The possibilities of this bot are vast, and it will definitely be interesting to see the impact of providing a crypto-based service to non-crypto users. @angr suggested the use of the service to be subsidized by Byteball as a means of distribution that would allow new users to have a balance immediately without a need to first acquire Bytes elsewhere. We’ll stay in touch and see if we can find a way to further explore this suggestion as it would not only provide an incentive for new users to try out the platform, but also provide a very relevant use case from the very moment they install their wallet for the first time.

Carpooling for Byteballers by pmiklos (

For four consecutive weeks, feature after feature got added to the Carpooling for Byteballers Bot in what turned out to be an incredibly ambitious project requiring tight integration between a bot and an oracle.

Generally, the bot allows passengers to book a ride from A to B with a driver. Passengers deposit money for the ride on a smart contract where it will remain out of reach for passengers and driver until the car reaches the destination.

In order to determine when the car has arrived, the GPS position gets fed to the Oracle from both passengers and driver. This way, the driver cannot fake having made the trip and passengers would be requested to confirm their GPS position before exiting the car. Of course, they can just run off, but that also applies to existing car pooling services like Uber.

During the last week of the contest, pmiklos added a feature allowing passengers to chat with each other (normally only possible between 2 wallets) through the bot as well as handle the payment processing. Another very important improvement is the possibility for users to simply click links to reserve a seat on a ride being offered.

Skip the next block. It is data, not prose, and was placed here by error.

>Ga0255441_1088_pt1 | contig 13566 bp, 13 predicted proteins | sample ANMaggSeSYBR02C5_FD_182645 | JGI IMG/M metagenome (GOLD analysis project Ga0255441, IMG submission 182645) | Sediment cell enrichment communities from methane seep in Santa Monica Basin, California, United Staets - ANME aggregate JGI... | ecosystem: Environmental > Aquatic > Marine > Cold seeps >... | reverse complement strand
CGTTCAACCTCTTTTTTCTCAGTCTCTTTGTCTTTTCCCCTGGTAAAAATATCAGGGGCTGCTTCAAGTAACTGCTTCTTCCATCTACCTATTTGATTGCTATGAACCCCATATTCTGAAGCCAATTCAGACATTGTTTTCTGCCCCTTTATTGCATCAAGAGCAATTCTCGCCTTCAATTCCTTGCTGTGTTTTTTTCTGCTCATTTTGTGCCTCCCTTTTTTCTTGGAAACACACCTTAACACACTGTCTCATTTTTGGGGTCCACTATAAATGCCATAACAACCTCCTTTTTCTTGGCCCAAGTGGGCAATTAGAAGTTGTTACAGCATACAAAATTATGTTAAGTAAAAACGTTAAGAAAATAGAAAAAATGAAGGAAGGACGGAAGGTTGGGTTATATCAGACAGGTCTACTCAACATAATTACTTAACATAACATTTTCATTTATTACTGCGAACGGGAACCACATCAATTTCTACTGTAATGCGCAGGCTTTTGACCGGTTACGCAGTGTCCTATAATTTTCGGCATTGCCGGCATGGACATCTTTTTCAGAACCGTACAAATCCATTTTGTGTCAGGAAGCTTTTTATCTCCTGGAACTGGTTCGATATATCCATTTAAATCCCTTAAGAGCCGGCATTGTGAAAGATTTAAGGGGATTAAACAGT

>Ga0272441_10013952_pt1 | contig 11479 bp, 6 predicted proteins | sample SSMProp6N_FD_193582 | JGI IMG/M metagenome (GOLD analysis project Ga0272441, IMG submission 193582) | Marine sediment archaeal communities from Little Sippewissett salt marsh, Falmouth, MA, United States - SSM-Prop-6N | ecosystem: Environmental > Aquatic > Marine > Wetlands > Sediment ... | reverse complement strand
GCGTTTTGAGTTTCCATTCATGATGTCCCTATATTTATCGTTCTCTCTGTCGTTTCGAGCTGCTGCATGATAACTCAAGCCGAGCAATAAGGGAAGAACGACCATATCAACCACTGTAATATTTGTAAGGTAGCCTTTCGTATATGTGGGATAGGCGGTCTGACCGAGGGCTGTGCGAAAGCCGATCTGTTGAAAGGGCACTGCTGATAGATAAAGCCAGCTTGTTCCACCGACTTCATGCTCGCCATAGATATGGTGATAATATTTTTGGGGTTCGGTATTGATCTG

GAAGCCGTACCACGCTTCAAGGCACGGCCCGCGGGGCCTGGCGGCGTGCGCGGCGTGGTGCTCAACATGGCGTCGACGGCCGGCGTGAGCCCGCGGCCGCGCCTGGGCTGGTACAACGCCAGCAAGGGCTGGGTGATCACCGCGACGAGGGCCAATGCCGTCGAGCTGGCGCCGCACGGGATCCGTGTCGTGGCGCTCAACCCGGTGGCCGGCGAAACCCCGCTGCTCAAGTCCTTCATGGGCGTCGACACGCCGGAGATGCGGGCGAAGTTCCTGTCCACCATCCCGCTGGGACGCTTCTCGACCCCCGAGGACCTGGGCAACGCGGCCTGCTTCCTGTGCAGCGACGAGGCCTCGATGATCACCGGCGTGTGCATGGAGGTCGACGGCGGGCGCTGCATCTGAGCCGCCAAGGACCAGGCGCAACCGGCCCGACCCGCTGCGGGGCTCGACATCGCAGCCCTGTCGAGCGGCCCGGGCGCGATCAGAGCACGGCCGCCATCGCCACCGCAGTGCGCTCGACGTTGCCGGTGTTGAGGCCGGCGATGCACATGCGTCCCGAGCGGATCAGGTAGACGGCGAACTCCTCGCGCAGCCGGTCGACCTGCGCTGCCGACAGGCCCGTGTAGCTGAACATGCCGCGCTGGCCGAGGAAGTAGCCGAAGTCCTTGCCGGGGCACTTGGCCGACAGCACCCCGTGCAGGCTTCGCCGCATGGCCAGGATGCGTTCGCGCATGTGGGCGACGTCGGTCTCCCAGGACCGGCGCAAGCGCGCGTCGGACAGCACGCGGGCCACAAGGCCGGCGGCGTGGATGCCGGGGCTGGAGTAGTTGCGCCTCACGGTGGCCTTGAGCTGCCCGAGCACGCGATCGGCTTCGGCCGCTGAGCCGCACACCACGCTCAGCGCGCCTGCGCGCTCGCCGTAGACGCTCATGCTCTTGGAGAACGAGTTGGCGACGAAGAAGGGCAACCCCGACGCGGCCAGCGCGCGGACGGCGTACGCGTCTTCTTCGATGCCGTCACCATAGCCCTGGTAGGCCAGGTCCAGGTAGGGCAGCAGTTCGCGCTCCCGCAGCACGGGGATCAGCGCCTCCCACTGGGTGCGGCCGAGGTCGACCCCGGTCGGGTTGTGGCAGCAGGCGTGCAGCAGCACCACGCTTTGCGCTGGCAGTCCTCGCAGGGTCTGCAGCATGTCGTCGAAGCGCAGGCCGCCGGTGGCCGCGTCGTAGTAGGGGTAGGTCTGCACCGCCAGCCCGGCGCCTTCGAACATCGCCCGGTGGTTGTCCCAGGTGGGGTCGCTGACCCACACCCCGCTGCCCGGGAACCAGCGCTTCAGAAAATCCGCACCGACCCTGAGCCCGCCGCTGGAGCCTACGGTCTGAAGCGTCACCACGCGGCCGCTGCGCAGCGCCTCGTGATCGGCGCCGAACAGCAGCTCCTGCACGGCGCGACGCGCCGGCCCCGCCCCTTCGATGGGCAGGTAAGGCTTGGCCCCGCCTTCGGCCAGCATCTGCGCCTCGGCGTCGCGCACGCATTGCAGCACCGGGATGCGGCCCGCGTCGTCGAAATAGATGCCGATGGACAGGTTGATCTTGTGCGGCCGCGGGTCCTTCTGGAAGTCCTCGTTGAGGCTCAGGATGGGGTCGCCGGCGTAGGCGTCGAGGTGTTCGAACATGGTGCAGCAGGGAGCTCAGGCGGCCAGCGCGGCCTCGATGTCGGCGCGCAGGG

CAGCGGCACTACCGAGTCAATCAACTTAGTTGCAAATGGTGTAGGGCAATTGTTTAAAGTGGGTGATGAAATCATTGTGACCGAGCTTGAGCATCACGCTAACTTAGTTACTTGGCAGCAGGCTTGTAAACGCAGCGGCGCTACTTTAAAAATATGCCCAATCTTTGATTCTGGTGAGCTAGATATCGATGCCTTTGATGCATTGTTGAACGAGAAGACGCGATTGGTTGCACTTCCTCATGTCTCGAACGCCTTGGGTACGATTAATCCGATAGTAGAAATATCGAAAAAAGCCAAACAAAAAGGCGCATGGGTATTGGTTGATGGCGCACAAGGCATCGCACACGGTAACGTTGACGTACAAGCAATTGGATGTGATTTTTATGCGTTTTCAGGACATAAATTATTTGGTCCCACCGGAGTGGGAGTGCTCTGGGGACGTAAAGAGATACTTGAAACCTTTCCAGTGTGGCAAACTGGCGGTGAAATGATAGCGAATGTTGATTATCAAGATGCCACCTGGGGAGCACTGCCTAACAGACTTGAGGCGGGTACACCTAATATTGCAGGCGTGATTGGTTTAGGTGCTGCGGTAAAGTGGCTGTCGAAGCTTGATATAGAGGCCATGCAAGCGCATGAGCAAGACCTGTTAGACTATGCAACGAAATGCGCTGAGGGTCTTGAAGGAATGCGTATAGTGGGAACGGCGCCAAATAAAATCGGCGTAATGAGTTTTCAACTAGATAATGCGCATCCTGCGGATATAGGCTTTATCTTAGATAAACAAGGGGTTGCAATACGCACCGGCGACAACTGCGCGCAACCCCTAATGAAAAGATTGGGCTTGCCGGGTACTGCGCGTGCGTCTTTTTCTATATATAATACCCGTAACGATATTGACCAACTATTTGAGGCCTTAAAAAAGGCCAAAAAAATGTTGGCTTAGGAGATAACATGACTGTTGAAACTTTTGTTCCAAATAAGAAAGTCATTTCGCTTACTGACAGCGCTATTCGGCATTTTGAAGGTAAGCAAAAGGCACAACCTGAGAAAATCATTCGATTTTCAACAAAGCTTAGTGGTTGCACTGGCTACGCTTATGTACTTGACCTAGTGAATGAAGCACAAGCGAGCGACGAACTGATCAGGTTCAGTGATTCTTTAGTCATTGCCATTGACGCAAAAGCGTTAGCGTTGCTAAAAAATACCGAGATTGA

As a final touch, the bot now generates an easy link to click in order for passengers to confirm that they arrived at the agreed destination. The link directs to a website developed to support this feature of the bot.

The number of features for this bot is borderline insane considering the 4 week contest period during which everything was built, and yet, there are still plenty of possible improvements to be made to the service like automatic completion of rides on behalf of the driver.

While the idea of carpooling is far from new at first glance, the ability to do it without the need for intermediaries holding funds is indeed not seen before.

A lot of bus companies operate as privately held companies with as little as one bus and a driver. This solution could - with some tweaks - be brought to act as an online booking system, ticket payment platform, personal security solution as well as a way of allowing countries without previous history of mobile payment solutions to take a massive step forward without the need for payment processors or intermediaries.

Social Boost Bot by Andrii (@opposition)

Ever since the announcement of the Byteball Bot War, the Social Boost Bot project kept progressing at a mind boggling pace. The concept is to use a Byteball bot to allow users to either earn Bytes by upvoting blog posts on the Steem blockchain, or to offer payment for upvotes to other Byteball users. In effect, an economic ecosystem within the Byteball ecosystem has seen the light of day!